BY Sophie James
TRIGGER WARNING: This article contains a discussion on emotional manipulation and abuse and may be distressing for victims of emotional abuse.
Disclaimer: Firstly, I would like to inform readers that I am not a professional— the research in this article comes directly from doctors and other professional mental health sources. If you or anyone you know is suffering, please consult your doctor immediately or check the bottom of the page for more contacts.
A relationship with your friend, partner or family member, is supposed to be a healthy one— meaning you share a sense of security, trust and respect. However, as honest human beings, we may fail to meet those requirements from time to time.
In some cases, we, or other people, may tell ‘little lies’ (or big ones) or use passive-aggressive tactics to get certain messages across, especially when we are angry, anxious and/or upset. Personally, I have done it myself, and it left me with nothing but a residue feeling of shock and guilt at my own actions.
The first step is to recognise this behaviour— after that, we should offer an apology, and the person on the receiving end can recognise what they did to upset us. From thereon, we may try to resolve it.
However, emotional manipulation is when a person may continuously use their passive aggressive behaviour to control you, and to keep you from saying and doing what they do not like, or think is right. In the case of emotional manipulation, the manipulator may not necessarily think they are doing something wrong, however, this is not always the case either. Emotional manipulation can be subtle— it can leave you confused or overt, and possibly even in fear of further aggression, disappointment, or even violence.
Signs of emotional manipulation:
Some of this information has been sourced from Psychology Today (N.A.) and Live Bold and Bloom, written by life coach, Barrie Davenport. If you do feel like these signs remind you of anyone, or if you feel that this may be being done to you, please seek help or advice from the appropriate sources given at the bottom of this page.
Psychology Today states that people who use emotional manipulation often use negative humour to specify a weakness you may have, and may pick at it until you feel powerless. This can also make you feel like you are not good enough— for them or for anyone else. The manipulator may mock, dismiss you or make inappropriate jokes in order to feel superior. They may often say, or insinuate, that you are lucky to be with them or have them.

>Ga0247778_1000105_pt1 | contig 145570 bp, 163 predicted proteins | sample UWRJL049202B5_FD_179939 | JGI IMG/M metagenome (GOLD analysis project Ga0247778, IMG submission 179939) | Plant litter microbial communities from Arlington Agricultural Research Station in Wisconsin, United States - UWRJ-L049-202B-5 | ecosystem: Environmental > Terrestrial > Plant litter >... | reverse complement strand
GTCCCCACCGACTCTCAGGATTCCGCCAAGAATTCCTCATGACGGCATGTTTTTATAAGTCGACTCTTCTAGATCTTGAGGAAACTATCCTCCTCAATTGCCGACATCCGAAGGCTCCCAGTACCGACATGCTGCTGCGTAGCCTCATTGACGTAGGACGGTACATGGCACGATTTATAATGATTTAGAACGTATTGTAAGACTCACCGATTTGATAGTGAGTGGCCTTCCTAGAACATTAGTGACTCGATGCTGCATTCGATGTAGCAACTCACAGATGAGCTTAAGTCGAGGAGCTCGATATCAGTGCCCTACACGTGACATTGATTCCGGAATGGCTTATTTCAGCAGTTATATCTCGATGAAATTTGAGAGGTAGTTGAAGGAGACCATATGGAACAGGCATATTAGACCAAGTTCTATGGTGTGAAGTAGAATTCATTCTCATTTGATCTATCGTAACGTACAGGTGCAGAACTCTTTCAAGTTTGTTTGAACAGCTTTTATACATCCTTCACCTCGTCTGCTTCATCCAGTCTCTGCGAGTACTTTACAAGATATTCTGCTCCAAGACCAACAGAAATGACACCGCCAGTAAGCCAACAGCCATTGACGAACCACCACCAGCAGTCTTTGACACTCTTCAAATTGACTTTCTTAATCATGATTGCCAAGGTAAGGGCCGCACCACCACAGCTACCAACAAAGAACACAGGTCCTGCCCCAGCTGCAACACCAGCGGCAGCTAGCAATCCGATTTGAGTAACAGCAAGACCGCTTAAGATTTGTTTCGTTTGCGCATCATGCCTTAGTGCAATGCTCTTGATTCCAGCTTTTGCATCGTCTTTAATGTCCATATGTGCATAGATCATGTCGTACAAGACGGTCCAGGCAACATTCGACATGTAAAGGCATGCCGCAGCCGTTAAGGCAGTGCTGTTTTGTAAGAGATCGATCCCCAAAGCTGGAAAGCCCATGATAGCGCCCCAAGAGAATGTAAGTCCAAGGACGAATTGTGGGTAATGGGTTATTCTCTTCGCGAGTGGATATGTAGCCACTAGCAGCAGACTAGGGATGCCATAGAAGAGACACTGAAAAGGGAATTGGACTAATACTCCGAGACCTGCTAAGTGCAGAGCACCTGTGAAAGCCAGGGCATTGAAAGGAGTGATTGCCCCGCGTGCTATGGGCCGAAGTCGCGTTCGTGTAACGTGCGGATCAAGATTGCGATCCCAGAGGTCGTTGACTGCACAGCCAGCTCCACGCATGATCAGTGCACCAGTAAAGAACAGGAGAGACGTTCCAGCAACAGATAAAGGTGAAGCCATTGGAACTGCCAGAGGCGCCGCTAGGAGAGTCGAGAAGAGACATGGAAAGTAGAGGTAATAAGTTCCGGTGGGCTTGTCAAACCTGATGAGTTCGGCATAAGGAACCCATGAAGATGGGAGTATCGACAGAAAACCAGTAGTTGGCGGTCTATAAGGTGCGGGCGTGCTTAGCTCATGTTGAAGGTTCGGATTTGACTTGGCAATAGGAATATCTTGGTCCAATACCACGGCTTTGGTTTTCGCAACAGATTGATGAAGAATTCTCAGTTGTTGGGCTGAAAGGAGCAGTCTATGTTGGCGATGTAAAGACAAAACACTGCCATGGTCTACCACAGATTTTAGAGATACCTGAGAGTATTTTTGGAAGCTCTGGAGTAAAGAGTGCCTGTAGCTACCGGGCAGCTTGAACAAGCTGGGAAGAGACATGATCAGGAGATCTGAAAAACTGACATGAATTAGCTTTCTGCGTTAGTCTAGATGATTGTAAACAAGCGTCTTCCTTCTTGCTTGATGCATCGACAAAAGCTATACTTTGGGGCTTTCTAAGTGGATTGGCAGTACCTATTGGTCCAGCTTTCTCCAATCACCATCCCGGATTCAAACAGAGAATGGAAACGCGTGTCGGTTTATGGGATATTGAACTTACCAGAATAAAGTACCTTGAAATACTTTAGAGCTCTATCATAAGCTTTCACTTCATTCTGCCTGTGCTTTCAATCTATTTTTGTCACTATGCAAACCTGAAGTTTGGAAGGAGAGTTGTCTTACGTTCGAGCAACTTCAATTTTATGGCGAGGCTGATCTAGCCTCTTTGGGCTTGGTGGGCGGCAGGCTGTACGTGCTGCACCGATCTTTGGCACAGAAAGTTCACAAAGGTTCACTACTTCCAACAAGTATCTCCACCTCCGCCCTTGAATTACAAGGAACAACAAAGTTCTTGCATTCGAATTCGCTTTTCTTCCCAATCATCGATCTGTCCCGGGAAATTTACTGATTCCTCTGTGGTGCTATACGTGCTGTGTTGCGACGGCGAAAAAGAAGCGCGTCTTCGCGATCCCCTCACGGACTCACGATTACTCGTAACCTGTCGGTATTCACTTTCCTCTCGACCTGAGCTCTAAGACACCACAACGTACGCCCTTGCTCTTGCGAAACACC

The manipulator may also over-exaggerate their life or personal issues— this is especially the case if you yourself are going through a difficult time, and they may be trying to make you feel guilty about struggling. At times, they may pretend like they don’t understand what you’re talking about, or may try and control your conversations, so it’s easier for them to avoid talking to you about certain things.
The ‘silent treatment’ is another tactic they may use. Due to the power of technology, these days a person can easily repetitively avoid messages and calls, thus making you wait on their own terms. Although we’re all guilty of missing the occasional (or few) calls and texts, and leaving our friends on the dreaded ‘seen’ from time to time, repeated offences shouldn’t be completely overlooked.
Mr. Davenport indicates that manipulators often turn your own words against you, denying things they had previously said and/or done, and at times, doing so in an aggressive manor.
The points I have chosen to reference in this article are just some of the signs an aggressor may show. If you, or someone you know, would like more information on this topic, or would like advice about how to get out of an abusive situation, please contact your local general practitioner or consult the hotlines listed below. You may choose to seek further help in therapy, in which case there are individual and group therapy sessions available, or even art, journal, cognitive behavioural and somatic therapeutic techniques, suited to each individual.
Mental health contacts
Your local G.P. or other mental health expert OR…
(Free and available 24/7)
Beyond Blue: 1300 22 4636
Kids Helpline: 1800 55 1800
Lifeline: 13 11 14
The Line (specifically for young people in relationships): 1800 695 463